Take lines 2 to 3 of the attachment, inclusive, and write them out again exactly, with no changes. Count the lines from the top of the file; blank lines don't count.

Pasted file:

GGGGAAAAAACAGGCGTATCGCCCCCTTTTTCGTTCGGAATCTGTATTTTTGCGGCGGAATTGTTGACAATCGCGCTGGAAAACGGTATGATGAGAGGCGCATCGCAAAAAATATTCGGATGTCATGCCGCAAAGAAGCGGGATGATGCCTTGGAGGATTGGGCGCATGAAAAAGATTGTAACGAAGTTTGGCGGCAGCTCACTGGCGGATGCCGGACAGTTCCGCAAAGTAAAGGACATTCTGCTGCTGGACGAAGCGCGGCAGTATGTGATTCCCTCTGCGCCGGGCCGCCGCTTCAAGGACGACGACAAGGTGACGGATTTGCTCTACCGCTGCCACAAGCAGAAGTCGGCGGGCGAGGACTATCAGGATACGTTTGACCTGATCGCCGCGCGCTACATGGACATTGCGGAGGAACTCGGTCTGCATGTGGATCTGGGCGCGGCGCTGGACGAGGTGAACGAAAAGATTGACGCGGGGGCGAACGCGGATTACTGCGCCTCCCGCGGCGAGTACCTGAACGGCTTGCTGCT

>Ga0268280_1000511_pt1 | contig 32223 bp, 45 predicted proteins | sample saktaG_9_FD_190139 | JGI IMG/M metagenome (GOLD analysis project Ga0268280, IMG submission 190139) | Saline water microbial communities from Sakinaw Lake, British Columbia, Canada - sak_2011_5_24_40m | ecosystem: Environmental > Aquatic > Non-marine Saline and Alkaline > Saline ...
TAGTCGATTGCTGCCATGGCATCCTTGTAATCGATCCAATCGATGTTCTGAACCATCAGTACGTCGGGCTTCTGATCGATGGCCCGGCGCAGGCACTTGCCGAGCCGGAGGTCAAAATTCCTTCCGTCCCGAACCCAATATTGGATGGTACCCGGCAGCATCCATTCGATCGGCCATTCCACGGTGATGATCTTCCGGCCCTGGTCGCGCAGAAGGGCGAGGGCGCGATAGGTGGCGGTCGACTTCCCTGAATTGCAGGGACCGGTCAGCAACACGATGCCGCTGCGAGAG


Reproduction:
>Ga0268280_1000511_pt1 | contig 32223 bp, 45 predicted proteins | sample saktaG_9_FD_190139 | JGI IMG/M metagenome (GOLD analysis project Ga0268280, IMG submission 190139) | Saline water microbial communities from Sakinaw Lake, British Columbia, Canada - sak_2011_5_24_40m | ecosystem: Environmental > Aquatic > Non-marine Saline and Alkaline > Saline ...
TAGTCGATTGCTGCCATGGCATCCTTGTAATCGATCCAATCGATGTTCTGAACCATCAGTACGTCGGGCTTCTGATCGATGGCCCGGCGCAGGCACTTGCCGAGCCGGAGGTCAAAATTCCTTCCGTCCCGAACCCAATATTGGATGGTACCCGGCAGCATCCATTCGATCGGCCATTCCACGGTGATGATCTTCCGGCCCTGGTCGCGCAGAAGGGCGAGGGCGCGATAGGTGGCGGTCGACTTCCCTGAATTGCAGGGACCGGTCAGCAACACGATGCCGCTGCGAGAG